In addition to the suggestion that asymmetric synapses participate in excitatory neurotransmission (Peters and Palay, 1996), GluR1-containing AMPA receptors are located in the membrane postsynaptic to the mesohabenular asymmetric synapses, but not to the symmetric synapses (Root et al., 2014a). In contrast, consistent with the suggestion that symmetric synapses participate in inhibitory neurotransmission (Peters and Palay, 1996), GABA-A receptors are located postsynaptically to the mesohabenular symmetric synapses, but not to the asymmetric synapses (Root et al., 2014a). The selective postsynaptic distribution of GluR1 to VGluT2(+)/VGaT(+) mesohabenular terminals making asymmetric synapses and GABA-A to those making symmetric synapses indicates that VGluT2(+)/VGaT(+) terminals release glutamate at the asymmetric synapse, and GABA at the symmetric synapses (Root et al., 2014a). Besides the formation of asymmetric and symmetric synapses by individual VGluT2(+)/VGaT(+) axon terminals, both synapses may target separate postsynaptic dendritic spines or dendritic shafts or share a common postsynaptic dendrite. These ultrastructural findings underlie the multiplexed signaling and potential neuroplastic capacity endowed by dual VGluT2(+)/VGaT(+) axon terminals from the VTA to the LHb.
Pioneering electrophysiological in vitro studies demonstrated that dopamine neurons in primary culture have the capability to release glutamate, which lead to the hypothesis that midbrain neurons co-transmit DA and glutamate (Sulzer et al., 1998; Joyce and Rayport 2000; Bourque and Trudeau, 2000). Since then, anatomical studies demonstrated that subsets of TH-positive neurons co-express VGluT2 mRNA throughout the brain (Stornetta et al., 2002; Kawano et al., 2006), including some TH-neurons within the midline nuclei of the VTA in rats (Yamaguchi et al., 2007, 2011) and mice (Yamaguchi et al., 2015). Moreover, findings from optogenetic electrophysiological ex vivo recordings have shown that the VGluT2(+)/TH(+) mesoaccumbens neurons use glutamate as signaling molecule (Stuber et al., 2010; Tecuapetla et al., 2010; Zhang et al., 2015; Mingote et al., 2015), and recent in vitro voltammetry measurements have shown that VGluT2-TH co-expressing neurons that project to nAcc release DA (Zhang et al., 2015).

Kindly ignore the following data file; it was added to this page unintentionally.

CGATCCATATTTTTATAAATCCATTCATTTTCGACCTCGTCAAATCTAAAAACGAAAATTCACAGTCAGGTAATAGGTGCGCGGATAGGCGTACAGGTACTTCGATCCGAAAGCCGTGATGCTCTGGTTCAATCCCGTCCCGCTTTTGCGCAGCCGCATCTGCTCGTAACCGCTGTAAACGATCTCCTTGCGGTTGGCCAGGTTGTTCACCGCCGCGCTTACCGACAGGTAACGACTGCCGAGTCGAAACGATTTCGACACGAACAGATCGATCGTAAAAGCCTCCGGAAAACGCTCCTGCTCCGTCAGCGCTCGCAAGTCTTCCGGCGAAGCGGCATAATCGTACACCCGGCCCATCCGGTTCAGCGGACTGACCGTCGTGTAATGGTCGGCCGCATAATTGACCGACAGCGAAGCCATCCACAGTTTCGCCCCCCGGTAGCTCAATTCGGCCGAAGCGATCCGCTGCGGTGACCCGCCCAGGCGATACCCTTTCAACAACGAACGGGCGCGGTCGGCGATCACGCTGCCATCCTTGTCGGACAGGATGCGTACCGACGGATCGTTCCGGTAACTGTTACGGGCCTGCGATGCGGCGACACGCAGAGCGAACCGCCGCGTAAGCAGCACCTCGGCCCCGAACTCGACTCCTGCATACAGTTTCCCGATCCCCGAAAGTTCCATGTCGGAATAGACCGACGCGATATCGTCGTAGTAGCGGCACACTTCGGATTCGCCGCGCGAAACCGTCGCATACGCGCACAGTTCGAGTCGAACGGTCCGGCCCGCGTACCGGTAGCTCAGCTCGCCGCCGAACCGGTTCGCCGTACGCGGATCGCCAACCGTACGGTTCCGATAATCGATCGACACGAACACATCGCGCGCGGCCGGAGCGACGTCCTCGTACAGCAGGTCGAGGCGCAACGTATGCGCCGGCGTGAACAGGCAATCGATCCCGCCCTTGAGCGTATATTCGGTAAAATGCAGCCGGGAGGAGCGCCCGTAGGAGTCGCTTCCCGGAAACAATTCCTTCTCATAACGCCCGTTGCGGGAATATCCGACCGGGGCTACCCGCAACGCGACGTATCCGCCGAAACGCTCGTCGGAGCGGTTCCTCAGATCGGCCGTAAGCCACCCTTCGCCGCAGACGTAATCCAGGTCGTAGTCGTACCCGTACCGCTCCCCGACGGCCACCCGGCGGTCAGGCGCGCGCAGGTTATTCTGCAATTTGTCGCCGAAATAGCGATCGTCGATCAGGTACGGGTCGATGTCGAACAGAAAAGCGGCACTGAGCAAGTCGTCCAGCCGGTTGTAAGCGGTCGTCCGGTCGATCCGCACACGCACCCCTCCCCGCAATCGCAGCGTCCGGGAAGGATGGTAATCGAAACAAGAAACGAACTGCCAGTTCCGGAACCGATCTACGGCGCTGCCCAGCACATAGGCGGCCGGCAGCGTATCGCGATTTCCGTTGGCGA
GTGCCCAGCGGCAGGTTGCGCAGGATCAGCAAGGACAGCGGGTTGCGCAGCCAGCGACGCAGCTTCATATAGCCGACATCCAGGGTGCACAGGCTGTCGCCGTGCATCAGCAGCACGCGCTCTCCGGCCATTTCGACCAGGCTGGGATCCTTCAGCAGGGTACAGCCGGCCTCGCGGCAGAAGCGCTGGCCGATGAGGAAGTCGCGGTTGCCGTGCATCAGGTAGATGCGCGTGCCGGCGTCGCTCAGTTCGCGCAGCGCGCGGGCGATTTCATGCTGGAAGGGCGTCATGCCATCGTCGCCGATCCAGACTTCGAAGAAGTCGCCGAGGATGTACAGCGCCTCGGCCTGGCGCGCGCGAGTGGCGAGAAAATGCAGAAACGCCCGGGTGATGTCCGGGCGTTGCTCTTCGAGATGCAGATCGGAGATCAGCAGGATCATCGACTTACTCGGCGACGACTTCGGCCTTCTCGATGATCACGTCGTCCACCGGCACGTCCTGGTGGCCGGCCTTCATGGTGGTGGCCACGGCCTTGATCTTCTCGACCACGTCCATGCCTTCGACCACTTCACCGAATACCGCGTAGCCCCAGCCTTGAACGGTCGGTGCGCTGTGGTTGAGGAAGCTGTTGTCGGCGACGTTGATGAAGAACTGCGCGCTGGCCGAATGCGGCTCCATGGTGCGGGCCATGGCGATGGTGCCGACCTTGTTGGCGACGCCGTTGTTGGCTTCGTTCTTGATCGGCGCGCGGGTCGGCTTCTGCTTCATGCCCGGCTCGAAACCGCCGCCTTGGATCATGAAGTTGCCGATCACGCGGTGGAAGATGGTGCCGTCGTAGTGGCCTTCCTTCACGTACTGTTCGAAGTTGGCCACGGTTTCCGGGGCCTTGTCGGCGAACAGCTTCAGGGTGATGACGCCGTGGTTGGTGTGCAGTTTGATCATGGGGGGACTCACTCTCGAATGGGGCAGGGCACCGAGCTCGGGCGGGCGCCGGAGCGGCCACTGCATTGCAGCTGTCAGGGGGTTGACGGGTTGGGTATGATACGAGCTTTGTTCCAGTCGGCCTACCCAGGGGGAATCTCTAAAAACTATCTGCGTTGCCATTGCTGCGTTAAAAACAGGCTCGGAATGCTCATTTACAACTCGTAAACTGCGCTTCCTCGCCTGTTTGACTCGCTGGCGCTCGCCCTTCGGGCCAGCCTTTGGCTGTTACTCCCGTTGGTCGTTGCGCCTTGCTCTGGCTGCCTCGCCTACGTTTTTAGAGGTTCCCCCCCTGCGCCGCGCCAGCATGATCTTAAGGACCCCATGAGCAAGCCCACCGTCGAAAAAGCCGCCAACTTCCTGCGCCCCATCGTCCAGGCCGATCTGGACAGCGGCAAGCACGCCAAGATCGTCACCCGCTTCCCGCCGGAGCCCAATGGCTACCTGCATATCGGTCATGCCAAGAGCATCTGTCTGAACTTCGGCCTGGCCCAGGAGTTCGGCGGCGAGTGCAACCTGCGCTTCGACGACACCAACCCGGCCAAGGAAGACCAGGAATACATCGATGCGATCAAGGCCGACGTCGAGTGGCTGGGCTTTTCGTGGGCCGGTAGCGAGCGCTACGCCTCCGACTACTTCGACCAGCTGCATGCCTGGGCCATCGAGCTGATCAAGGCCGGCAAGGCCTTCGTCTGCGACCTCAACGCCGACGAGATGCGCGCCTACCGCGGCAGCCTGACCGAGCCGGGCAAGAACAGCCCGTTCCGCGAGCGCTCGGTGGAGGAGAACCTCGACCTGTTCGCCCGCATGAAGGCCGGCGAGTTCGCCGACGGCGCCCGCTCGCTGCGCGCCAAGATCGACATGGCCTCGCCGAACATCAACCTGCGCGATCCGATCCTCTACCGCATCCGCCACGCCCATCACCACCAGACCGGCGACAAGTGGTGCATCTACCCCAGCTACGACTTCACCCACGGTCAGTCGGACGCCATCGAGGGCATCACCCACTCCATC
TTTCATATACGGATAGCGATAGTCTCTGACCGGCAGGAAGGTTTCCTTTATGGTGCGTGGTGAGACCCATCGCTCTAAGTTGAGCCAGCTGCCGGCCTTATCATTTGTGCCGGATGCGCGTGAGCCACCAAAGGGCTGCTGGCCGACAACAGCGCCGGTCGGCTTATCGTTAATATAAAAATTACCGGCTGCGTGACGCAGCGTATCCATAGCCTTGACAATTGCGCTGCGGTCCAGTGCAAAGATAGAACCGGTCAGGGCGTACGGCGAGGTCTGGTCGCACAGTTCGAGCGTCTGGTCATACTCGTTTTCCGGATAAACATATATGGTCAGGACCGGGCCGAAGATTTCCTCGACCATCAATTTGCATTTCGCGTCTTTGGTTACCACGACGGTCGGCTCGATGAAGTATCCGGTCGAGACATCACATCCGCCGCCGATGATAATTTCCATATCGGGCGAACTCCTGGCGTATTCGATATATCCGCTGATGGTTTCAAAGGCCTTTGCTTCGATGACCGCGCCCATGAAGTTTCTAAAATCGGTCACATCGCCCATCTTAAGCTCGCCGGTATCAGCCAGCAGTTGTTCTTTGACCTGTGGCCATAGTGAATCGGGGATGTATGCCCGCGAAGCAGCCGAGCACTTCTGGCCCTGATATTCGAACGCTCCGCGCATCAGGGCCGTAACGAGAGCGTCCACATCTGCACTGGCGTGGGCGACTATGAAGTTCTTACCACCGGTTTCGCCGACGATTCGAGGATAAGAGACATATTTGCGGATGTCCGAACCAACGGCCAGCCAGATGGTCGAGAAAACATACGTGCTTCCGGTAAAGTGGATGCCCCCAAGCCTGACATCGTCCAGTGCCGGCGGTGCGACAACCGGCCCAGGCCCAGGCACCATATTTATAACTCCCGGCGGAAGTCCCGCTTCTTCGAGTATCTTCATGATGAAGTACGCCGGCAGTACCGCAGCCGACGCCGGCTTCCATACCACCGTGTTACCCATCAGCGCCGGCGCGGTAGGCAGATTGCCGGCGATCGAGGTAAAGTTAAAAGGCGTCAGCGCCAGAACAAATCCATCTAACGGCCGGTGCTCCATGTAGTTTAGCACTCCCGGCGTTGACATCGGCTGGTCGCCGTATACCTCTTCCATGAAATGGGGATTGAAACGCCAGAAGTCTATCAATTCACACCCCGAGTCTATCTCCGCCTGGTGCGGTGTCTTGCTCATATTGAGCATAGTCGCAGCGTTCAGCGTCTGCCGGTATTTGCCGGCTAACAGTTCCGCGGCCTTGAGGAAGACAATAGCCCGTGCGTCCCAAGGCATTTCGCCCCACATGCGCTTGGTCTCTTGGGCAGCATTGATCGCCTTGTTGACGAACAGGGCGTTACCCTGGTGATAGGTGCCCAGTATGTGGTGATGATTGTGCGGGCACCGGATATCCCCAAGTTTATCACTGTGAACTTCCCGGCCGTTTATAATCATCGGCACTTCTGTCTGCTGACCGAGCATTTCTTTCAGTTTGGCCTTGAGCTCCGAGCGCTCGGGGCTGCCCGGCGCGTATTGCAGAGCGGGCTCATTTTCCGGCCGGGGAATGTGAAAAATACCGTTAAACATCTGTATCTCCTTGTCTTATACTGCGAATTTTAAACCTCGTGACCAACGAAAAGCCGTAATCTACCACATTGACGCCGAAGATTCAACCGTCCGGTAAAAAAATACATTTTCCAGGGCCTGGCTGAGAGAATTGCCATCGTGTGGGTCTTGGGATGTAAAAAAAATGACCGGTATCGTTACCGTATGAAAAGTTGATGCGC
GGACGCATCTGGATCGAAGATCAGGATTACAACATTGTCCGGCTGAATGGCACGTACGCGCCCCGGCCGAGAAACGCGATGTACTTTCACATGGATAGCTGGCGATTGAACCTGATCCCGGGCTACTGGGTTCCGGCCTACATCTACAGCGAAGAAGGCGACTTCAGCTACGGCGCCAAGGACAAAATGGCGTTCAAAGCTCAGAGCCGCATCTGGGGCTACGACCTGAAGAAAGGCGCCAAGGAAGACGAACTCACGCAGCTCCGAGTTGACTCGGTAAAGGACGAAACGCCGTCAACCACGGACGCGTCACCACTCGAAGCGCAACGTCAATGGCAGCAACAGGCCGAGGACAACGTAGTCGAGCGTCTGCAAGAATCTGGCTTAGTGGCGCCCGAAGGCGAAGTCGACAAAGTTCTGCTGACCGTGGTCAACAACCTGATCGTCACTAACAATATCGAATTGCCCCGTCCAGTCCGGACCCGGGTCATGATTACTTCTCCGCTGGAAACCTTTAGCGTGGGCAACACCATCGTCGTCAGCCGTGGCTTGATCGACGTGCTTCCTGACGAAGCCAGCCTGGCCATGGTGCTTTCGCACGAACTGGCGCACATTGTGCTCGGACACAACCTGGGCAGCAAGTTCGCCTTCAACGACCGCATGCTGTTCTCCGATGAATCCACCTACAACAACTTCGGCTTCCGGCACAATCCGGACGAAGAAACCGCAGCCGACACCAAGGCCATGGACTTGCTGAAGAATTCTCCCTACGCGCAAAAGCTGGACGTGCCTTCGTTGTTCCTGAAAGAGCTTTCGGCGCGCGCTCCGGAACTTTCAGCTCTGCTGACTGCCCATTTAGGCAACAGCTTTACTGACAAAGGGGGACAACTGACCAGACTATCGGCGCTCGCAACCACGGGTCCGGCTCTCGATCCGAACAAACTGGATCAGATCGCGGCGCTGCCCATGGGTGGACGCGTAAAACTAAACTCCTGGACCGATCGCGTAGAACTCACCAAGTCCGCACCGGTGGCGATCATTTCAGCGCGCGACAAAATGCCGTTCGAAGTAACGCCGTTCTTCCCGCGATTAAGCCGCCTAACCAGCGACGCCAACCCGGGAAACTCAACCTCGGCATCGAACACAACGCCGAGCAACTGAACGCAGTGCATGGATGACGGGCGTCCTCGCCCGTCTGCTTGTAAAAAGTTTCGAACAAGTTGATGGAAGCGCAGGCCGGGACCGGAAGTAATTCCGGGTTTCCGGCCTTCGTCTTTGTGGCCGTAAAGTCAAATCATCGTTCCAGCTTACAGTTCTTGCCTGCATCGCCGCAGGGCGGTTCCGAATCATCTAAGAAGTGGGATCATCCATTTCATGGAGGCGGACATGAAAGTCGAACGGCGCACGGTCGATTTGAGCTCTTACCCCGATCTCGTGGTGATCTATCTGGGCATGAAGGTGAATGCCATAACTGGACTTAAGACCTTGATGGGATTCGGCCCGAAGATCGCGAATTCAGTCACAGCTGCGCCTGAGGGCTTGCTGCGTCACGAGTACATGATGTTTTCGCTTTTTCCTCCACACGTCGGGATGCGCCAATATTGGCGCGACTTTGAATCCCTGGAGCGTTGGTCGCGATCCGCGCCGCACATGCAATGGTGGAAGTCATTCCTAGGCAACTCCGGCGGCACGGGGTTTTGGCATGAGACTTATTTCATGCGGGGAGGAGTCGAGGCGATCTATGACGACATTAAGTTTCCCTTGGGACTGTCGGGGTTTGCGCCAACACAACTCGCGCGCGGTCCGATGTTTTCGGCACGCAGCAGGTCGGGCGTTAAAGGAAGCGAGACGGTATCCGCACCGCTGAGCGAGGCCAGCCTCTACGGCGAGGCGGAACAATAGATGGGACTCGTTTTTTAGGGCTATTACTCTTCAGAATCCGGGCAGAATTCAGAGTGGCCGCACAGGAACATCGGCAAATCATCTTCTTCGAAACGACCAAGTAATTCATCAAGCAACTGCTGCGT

So far two opposing hypotheses have been proposed to mediate the dual glutamate and DA signaling by VGluT2(+)/TH(+) mesoaccumbens neurons. One of them proposes that glutamate and DA coexist (and are co-released) from the same pool of vesicles (Hnasko et al., 2010, 2012). This hypothesis has been based on the co-immunoprecipitation of VMAT2 and VGluT2 from nAcc preparations (Hnasko et al., 2010). In clear contrast, a recent study has shown lack of VMAT2 and VGluT2 co-immunoprecipitation when ultrastructurally confirmed pure nAcc synaptic vesicles were used (Zhang et al., 2015). These recent findings have led to the hypothesis that dual VGluT2(+)/TH(+) mesoaccumbens neurons contain independent pools of vesicles for the accumulation of either DA or glutamate. Moreover, immuno-electron microscopy findings from intact brain tissue have shown that TH and VGluT2 do not coexist in the same axon terminal in the nAcc of either adult rats (Berube-Carriere et al., 2009; Moss et al., 2011) or mice of any age (Berube-Carriere et al., 2012). These immuno-electron microscopy findings are consistent with nAcc structural studies published over the last 40 years showing that axonal compartments engaged in excitatory signaling do not overlap with axonal compartments engaged in DA signaling (reviewed in Morales and Pickel, 2012). The lack of overlap between DA-vesicles and glutamate-vesicles may result from their segregation into two different sets of axons or segregation into micro-domains within the same axon. Although the possibility of vesicular segregation to different axons has not been discarded, recent immuno-electron microscopy findings indicate that VGluT2-vesicles from VGluT2(+)/TH(+) neurons are located in axon terminals that establish asymmetric synapses, and that axonal segments adjacent to these VGluT2-axonal terminals contain TH, VMAT2 and DAT (Zhang et al., 2015). The segregation between glutamate-vesicles and DA-vesicles within the same axon appears to be highly regulated, as in vivo overexpression of VMAT2, in the rat, does not disrupt the segregation between these two different types of vesicles. Moreover, the vesicular segregation by VGluT2(+)/TH(+) mesoaccumbens neurons is maintained in the nAcc of transgenic mice expressing ChR2 (following their viral mediated expression in VTA neurons under the regulation of either the TH-promoter or VGluT2-promoter; Zhang et al., 2015).